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Josh Reviews The Predator

I’m an optimist, and someday I hope to see a new, truly great Star Trek movie in the theatres.  Someday, I hope to see a new, truly great Alien movie in the theatres.  And someday, I hope to see a new, truly great Predator movie in the theatres.

This sure as heck ain’t it.

The original Predator, from 1987, is a bad-ass, violent action movie with a sci-fi twist.  It was directed by John McTiernan, in the era in which Mr. McTiernan could do no wrong.  (He also directed Die Hard and The Hunt for Red October, two nearly perfect films that I adore.)  I love Predator — it’s got great characters, great action, and a great villain.  It holds up pretty well.  And it has spawned a heck of a lot of sequels, though sadly none of them have succeeded in being more then a relatively pale imitation of that first film.  1990’s Predator 2 is a truly bizarre sequel, transporting the series into the future (an at-the-time futuristic 1997 Los Angeles) and replacing the action-star Arnold Schwarzenegger with a very hyper Danny Glover as the lead.  At the time, it was a disappointment, and it’s hard to argue that the film is all that good, but relative to the films that followed, I now consider Predator 2 to be somewhat underrated!  In a film-fan in-joke, a sequence inside a Predator ship in Predator 2 showed an Alien skull, from the Alien franchise, on the Predator’s trophy wall.  That inspired a wonderful series of Aliens vs. Predator comic-books by Dark Horse Comics, which owned the comic-book rights to both franchises, and that in turn inspired two Alien vs. Predator films in 2004 and 2007, neither of which really lived up to the potential of the premise.  Then, in 2010, Robert Rodriguez produced another straight-up Predator sequel, called Predators (a fun nod to the Alien sequel, Aliens), that was directed by Nimród Antal.  I enjoyed the film’s efforts to do something new with the Predator franchise (such as setting the film on an alien planet as opposed to here on Earth), but in the end I didn’t find it particularly memorable.

And so now here we are with yet another attempt to relaunch the franchise with The Predator.  When I read that Shane Black was writing and directing this film, I was ecstatic.  Mr. Black is an incredible talent.  He wrote and directed Kiss Kiss Bang Bang and The Nice Guys, two films that I absolutely love.  (He also wrote and directed Iron Man Three, which was pretty great too!)  And he has a connection to Predator in that he appeared as an actor in the first Predator film, playing Hawkins!!  I was so excited at the idea of Mr. Black bringing his talent back to the Predator franchise.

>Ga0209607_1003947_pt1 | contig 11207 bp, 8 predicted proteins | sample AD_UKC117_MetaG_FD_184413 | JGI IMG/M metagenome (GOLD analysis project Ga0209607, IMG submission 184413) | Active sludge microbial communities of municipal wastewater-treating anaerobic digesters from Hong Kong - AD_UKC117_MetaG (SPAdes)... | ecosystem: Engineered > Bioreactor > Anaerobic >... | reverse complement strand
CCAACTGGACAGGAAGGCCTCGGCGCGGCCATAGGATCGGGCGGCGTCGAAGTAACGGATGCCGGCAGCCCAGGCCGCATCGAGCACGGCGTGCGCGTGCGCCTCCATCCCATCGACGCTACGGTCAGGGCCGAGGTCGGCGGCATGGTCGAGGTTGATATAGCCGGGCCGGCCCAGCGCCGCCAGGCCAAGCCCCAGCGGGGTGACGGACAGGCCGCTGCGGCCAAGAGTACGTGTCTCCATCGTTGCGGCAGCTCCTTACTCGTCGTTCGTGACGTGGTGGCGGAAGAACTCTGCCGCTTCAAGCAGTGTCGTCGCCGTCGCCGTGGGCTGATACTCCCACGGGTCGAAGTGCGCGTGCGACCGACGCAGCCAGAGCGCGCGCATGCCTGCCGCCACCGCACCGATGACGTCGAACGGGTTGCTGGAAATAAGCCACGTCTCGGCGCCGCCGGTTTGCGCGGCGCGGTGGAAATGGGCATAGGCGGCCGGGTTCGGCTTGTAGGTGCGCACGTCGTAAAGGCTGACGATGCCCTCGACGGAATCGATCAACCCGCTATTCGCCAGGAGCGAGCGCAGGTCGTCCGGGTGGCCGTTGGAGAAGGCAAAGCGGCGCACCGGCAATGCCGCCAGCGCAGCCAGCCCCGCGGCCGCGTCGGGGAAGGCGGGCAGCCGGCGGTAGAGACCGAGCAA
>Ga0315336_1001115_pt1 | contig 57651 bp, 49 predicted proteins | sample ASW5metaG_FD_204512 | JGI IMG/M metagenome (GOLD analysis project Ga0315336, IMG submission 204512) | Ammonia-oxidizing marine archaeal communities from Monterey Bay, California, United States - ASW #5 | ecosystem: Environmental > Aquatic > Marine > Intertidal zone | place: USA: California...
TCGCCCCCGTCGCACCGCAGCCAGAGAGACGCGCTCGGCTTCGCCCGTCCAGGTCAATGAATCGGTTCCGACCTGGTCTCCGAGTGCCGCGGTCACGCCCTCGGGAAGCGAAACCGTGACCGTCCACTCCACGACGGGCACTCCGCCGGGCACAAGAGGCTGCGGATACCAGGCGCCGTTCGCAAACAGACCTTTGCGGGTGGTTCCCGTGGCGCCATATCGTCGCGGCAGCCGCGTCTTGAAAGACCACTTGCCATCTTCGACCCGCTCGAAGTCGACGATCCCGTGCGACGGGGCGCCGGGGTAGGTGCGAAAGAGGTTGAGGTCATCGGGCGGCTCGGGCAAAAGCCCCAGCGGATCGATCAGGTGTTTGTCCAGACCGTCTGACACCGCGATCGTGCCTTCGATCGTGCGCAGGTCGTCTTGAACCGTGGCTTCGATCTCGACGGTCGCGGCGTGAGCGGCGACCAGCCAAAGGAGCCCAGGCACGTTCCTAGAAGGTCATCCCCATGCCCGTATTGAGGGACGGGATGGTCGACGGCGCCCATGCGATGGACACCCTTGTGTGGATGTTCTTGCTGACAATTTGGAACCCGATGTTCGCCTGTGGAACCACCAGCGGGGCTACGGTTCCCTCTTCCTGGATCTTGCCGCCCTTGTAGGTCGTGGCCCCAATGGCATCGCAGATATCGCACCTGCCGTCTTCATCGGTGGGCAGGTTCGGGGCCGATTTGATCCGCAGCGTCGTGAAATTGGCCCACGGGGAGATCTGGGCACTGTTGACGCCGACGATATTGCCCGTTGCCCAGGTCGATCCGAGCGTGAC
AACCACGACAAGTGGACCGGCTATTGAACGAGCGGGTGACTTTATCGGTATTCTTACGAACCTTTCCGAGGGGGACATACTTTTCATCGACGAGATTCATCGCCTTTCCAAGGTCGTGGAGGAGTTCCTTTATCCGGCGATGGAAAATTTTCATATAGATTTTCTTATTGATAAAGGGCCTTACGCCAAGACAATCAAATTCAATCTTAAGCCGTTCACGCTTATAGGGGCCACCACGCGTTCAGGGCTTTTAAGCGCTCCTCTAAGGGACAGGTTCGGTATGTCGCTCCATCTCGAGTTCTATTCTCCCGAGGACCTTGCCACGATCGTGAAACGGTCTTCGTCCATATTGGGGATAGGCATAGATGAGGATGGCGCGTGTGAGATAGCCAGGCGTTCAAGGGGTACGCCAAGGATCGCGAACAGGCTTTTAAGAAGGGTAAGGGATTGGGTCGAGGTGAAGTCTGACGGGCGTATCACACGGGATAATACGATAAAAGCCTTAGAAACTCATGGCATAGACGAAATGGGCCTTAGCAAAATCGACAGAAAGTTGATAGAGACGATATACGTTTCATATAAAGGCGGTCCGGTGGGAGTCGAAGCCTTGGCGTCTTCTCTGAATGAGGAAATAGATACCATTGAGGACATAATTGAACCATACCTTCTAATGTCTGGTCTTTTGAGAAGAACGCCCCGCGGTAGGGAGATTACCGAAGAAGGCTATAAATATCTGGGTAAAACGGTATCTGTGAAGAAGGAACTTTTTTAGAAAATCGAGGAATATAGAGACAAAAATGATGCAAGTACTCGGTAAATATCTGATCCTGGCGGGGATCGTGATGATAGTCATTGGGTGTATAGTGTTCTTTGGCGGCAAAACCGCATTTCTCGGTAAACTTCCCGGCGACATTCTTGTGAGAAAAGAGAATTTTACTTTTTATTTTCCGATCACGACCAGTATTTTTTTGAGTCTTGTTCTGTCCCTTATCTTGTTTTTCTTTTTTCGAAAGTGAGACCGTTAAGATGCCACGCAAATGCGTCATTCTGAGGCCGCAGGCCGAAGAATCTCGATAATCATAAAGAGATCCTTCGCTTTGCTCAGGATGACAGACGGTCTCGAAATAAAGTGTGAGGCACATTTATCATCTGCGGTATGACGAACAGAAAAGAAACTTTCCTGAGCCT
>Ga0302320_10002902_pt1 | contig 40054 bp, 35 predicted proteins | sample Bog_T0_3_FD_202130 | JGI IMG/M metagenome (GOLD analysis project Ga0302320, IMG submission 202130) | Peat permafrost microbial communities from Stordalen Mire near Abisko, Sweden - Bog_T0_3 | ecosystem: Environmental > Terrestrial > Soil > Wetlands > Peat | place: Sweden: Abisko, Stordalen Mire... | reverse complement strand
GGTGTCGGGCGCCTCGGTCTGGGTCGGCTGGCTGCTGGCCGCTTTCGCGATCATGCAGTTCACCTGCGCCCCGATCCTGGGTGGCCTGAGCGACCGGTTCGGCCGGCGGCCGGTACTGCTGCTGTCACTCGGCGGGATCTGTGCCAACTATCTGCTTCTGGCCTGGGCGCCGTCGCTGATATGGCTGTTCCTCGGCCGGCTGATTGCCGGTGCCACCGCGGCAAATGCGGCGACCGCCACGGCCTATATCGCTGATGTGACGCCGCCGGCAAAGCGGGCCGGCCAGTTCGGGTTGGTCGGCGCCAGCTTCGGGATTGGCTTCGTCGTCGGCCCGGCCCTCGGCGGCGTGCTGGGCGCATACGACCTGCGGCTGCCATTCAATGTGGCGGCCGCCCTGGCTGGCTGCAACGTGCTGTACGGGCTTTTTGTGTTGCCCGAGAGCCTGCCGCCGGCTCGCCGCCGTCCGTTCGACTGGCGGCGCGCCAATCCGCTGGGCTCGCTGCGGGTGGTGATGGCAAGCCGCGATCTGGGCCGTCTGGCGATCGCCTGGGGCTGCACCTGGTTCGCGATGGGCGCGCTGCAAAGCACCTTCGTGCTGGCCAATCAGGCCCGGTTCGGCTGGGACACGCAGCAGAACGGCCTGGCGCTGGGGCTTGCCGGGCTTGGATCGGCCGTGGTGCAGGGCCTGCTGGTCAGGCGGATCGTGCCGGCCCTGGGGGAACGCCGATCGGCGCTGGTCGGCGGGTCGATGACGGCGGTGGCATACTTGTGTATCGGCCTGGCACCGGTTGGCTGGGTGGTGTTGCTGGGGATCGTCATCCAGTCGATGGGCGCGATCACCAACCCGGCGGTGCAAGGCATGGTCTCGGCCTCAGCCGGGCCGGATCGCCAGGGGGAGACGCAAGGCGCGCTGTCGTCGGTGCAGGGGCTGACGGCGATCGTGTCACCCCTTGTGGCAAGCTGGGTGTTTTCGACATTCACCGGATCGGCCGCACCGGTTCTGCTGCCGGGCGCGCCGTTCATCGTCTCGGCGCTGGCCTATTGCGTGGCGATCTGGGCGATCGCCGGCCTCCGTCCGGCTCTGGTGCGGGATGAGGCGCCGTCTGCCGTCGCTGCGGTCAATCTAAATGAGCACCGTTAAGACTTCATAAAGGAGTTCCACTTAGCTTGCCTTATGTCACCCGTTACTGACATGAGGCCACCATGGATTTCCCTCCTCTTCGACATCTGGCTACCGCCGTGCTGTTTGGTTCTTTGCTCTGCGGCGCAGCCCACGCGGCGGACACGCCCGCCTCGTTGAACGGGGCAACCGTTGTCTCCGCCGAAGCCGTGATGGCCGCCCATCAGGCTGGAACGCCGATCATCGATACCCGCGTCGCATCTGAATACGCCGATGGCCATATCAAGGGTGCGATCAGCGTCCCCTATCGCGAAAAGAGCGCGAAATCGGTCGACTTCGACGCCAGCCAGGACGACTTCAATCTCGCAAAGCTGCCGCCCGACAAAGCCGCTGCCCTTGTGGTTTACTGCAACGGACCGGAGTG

So what the heck happened??  I cannot believe that this film, which is possibly the worst of all the Predator films, was written and directed by Shane Black.  This cannot possibly be the film that Mr. Black set out to make.  There are a myriad of problems with the film, a main one being that it’s a nearly incomprehensible mess.  Were there behind-the-scenes problems that resulted in their having to rework the story on the fly, resulting in scenes that don’t fit together when they assembled the film?  Is there an hour on the cutting room floor somewhere, that better explained what was happening and developed the characters but that got cut out when the film ran long?  I am mystified.  Maybe someday we’ll learn what the heck happened.

I’m not sure where to even begin.  Let’s start with what I just mentioned, that the film’s story is almost incomprehensible.  We jump from location to location with no clear explanation of what is happening, or why characters do what they do.  (This is a particular problem in the film’s first 20-30 minutes, and the movie never really recovers from that.)  In great movies, each scene leads into the next as we follow characters through the story.  The opposite of that happens here.  Let’s give a few examples.  At the start of the film, an Army ranger, McKenna (Boyd Holbrook), is on a mission in the jungle when a Predator ship crash-lands.  We have no idea where this is happening.  (Is this somewhere in the U.S.?  In South America?  No clue.)  We next see McKenna in custody and being interrogated.  Where are we now?  How did McKenna get back to a military base, and when was he captured?  If he’s a threat (to the people at “Stargazer” trying to keep the existence of the Predators secret), why do they put him on a bus to the loony bin as opposed to somewhere more secure?  And wow, what an enormous coincidence that the location where McKenna is being held seems to be right down the street from the house where his ex-wife and son live, to whom McKenna mailed secret Predator tech in order to keep it away from the people after him.  Because the film keeps being vague about the locations of where everything is happening, I couldn’t believe it when McKenna escaped from the loony-bin bus and we learn that, literally, his wife and son were a few blocks away as opposed to, oh, I dunno, on the other side of the country.  I was constantly having this cognitive dissonance watching the film, trying to follow what was going on and often misunderstanding what was happening because I couldn’t believe that the stupid things I was seeing happen were actually what was happening in the film, as opposed to some sort of intentional misdirection.